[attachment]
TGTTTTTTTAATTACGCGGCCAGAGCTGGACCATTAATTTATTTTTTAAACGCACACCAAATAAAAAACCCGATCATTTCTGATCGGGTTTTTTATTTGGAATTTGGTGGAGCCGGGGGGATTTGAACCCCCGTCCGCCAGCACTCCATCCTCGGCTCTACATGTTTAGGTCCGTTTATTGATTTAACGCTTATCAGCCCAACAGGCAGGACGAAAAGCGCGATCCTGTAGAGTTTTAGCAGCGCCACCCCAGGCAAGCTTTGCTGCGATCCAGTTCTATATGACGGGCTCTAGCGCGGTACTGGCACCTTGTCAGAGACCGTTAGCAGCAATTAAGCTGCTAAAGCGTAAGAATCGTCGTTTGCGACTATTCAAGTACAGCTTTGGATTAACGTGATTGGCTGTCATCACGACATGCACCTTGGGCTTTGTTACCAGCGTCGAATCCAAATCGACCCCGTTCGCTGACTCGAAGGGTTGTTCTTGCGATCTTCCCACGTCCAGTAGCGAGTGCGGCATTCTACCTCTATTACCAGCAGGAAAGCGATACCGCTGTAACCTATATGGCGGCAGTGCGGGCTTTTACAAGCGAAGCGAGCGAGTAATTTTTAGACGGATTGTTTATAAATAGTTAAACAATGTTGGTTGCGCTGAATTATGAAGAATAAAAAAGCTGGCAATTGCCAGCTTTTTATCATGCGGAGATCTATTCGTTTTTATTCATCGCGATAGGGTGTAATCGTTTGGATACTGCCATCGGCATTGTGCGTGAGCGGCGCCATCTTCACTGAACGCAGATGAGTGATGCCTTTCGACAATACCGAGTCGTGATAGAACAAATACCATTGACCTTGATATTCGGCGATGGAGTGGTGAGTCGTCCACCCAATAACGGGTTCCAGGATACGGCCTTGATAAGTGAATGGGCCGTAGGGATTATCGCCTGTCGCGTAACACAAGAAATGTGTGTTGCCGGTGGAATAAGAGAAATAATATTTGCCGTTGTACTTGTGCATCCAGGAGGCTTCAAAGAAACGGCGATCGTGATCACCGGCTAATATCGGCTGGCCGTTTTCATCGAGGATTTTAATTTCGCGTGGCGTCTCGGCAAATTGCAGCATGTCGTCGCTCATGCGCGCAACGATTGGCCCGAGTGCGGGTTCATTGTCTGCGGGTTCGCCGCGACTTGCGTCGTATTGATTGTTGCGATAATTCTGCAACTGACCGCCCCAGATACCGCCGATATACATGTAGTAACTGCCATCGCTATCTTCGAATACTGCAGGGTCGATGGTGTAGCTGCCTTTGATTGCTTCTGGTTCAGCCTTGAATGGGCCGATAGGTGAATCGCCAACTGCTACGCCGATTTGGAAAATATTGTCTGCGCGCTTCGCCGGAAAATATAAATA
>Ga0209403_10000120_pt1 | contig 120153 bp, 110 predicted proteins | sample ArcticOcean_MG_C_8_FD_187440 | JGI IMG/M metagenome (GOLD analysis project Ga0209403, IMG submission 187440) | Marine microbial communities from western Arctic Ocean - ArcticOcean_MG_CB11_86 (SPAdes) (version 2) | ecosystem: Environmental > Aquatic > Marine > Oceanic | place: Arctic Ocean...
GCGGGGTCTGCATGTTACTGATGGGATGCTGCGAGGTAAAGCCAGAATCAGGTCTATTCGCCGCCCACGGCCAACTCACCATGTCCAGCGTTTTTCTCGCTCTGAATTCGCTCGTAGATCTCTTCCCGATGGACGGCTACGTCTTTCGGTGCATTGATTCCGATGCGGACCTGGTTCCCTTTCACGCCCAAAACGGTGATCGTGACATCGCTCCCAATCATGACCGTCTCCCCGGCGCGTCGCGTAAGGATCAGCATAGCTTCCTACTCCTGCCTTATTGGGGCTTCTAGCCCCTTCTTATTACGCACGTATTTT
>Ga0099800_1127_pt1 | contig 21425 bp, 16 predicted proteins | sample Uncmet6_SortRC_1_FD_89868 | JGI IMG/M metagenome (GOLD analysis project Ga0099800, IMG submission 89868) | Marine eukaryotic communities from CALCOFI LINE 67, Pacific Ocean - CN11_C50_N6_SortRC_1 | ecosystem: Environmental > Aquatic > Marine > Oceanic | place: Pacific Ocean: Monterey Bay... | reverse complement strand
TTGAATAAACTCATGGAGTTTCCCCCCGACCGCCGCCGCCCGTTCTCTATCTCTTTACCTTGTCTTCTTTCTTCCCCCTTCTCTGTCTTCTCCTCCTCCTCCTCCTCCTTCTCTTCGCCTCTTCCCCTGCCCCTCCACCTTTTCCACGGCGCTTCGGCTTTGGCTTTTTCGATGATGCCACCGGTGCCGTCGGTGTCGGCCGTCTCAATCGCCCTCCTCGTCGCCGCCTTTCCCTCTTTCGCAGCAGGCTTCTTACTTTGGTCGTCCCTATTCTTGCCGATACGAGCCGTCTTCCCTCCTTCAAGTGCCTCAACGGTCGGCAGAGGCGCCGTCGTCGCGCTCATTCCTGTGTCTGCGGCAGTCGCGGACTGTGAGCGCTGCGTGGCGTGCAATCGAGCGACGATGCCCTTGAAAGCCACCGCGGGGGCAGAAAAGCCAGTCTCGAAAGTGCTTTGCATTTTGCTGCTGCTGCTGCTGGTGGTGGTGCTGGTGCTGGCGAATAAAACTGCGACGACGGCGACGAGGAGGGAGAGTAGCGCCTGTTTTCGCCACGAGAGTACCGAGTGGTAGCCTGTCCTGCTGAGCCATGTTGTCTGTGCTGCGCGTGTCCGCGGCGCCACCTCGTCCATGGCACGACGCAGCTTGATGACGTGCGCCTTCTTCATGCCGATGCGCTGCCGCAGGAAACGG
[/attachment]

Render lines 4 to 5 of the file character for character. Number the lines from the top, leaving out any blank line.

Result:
>Ga0099800_1127_pt1 | contig 21425 bp, 16 predicted proteins | sample Uncmet6_SortRC_1_FD_89868 | JGI IMG/M metagenome (GOLD analysis project Ga0099800, IMG submission 89868) | Marine eukaryotic communities from CALCOFI LINE 67, Pacific Ocean - CN11_C50_N6_SortRC_1 | ecosystem: Environmental > Aquatic > Marine > Oceanic | place: Pacific Ocean: Monterey Bay... | reverse complement strand
TTGAATAAACTCATGGAGTTTCCCCCCGACCGCCGCCGCCCGTTCTCTATCTCTTTACCTTGTCTTCTTTCTTCCCCCTTCTCTGTCTTCTCCTCCTCCTCCTCCTCCTTCTCTTCGCCTCTTCCCCTGCCCCTCCACCTTTTCCACGGCGCTTCGGCTTTGGCTTTTTCGATGATGCCACCGGTGCCGTCGGTGTCGGCCGTCTCAATCGCCCTCCTCGTCGCCGCCTTTCCCTCTTTCGCAGCAGGCTTCTTACTTTGGTCGTCCCTATTCTTGCCGATACGAGCCGTCTTCCCTCCTTCAAGTGCCTCAACGGTCGGCAGAGGCGCCGTCGTCGCGCTCATTCCTGTGTCTGCGGCAGTCGCGGACTGTGAGCGCTGCGTGGCGTGCAATCGAGCGACGATGCCCTTGAAAGCCACCGCGGGGGCAGAAAAGCCAGTCTCGAAAGTGCTTTGCATTTTGCTGCTGCTGCTGCTGGTGGTGGTGCTGGTGCTGGCGAATAAAACTGCGACGACGGCGACGAGGAGGGAGAGTAGCGCCTGTTTTCGCCACGAGAGTACCGAGTGGTAGCCTGTCCTGCTGAGCCATGTTGTCTGTGCTGCGCGTGTCCGCGGCGCCACCTCGTCCATGGCACGACGCAGCTTGATGACGTGCGCCTTCTTCATGCCGATGCGCTGCCGCAGGAAACGG